Requested move[edit]

The following discussion is an archived discussion of a requested move. Please do not modify it. Subsequent comments should be made in a new section on the talk page. Editors desiring to contest the closing decision should consider a move review. No further edits should be made to this section.

The result of the move request was: ndash retained. I'm not seeing a consensus for whether EBV or Epstein–Barr virus is preferred for the articles on EBV-related antigens, nor any discussion of the proposed move for JY cell line. DrKiernan (talk) 17:43, 22 November 2013 (UTC)

– I think it best to rename pages to have consistent nomenclature: within EBV-related wikipages and with regards to the scientific literature (e.g. using uniform nomenclature for the Epstein-Barr nuclear antigens (EBNAs)). Importantly, in the literature on Epstein-Barr virus the en dash is not used to connect Epstein and Barr, but a hyphen is used: as is shown in The International Committee on the Taxonomy of Viruses (ICTV) entry for Epstein-Barr virus. Practically speaking, interchanging hyphens, en dashes, and em dashes might cause problems for search algorithms or for citation/indexing purposes and thus it is important to keep wikipedia entries consistent with each other and with the nomenclature/punctuation used by the scientific community. Additionally, the hyphenated form complies with the Wikipedia Manual of style: WP:ENDASH) where it states "A hyphen is used by default in compounded proper names of single entities." Walternmoss (talk) 23:45, 14 November 2013 (UTC)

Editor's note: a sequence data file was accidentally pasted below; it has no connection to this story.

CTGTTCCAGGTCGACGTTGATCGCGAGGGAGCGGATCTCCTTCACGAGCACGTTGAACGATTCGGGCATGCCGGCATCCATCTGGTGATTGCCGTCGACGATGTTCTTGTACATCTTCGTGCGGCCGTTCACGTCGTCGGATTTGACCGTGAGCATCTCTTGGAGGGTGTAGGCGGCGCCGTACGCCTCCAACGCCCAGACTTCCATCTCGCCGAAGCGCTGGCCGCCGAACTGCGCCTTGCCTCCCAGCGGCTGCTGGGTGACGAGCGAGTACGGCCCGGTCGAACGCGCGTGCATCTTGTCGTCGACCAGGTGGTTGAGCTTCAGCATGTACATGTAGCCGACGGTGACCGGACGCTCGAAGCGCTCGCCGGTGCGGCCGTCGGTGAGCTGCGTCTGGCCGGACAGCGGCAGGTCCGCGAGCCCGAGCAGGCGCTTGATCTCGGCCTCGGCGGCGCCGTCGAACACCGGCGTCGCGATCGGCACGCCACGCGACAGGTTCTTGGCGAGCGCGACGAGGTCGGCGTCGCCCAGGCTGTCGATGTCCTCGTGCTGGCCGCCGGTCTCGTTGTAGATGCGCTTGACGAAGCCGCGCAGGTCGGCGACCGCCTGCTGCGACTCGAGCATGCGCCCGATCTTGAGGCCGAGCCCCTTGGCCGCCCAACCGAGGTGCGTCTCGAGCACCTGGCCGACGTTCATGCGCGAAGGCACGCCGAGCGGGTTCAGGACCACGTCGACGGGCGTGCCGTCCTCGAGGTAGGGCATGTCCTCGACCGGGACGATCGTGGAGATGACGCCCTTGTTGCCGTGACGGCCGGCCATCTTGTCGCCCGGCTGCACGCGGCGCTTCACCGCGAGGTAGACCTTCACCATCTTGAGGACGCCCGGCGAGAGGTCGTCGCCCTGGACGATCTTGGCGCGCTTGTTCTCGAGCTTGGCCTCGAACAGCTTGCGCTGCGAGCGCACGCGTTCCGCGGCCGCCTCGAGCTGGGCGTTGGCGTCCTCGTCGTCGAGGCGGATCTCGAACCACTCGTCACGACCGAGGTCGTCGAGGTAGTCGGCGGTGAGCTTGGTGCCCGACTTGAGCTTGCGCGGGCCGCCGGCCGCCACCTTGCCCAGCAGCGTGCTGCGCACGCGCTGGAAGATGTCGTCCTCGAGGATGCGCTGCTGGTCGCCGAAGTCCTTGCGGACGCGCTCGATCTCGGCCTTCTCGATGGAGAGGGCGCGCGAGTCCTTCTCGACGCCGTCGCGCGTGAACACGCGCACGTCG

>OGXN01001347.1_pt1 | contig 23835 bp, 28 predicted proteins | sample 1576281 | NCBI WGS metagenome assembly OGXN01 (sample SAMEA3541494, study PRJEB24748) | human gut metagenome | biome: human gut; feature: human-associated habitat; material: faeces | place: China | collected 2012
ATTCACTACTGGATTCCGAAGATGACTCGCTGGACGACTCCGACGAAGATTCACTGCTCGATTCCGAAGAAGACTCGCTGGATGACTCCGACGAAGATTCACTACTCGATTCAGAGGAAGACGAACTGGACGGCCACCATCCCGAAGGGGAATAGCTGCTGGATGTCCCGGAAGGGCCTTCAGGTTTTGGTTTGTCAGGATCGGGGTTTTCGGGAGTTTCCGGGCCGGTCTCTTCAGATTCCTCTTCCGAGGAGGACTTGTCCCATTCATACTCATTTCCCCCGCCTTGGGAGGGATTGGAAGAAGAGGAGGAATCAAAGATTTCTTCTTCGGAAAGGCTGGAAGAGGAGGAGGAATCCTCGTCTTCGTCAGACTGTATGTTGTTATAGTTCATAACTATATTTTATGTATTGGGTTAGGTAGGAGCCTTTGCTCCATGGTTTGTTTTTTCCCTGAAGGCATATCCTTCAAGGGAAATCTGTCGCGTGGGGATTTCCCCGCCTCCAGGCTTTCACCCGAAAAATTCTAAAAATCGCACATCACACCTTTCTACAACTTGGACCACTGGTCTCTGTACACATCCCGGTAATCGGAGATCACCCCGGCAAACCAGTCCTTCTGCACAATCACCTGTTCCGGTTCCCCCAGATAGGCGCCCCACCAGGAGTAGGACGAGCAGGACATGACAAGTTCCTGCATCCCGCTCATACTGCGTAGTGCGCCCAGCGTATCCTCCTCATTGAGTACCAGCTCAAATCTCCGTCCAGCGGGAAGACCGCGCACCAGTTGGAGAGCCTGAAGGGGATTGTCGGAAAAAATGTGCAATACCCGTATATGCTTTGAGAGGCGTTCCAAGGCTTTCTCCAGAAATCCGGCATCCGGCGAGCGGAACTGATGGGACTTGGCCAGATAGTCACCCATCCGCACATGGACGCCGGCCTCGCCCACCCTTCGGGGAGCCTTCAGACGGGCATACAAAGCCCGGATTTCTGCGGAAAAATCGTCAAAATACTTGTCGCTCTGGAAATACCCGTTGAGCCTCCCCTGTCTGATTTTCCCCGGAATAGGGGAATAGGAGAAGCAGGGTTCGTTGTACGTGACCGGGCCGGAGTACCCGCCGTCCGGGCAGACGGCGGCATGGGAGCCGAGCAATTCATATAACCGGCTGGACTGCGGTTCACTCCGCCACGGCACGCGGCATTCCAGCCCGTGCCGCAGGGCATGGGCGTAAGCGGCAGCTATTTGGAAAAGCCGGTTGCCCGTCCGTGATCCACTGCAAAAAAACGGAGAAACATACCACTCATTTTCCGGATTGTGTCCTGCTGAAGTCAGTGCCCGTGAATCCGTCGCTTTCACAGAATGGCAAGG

• Oppose using a hyphen where an endash is technically appropriate, as indicated by Wikipedia policy (WP:ENDASH), but support writing out EBV or adding "virus" to "Epstein–Barr" for precision and clarity. --JorisvS (talk) 16:02, 15 November 2013 (UTC)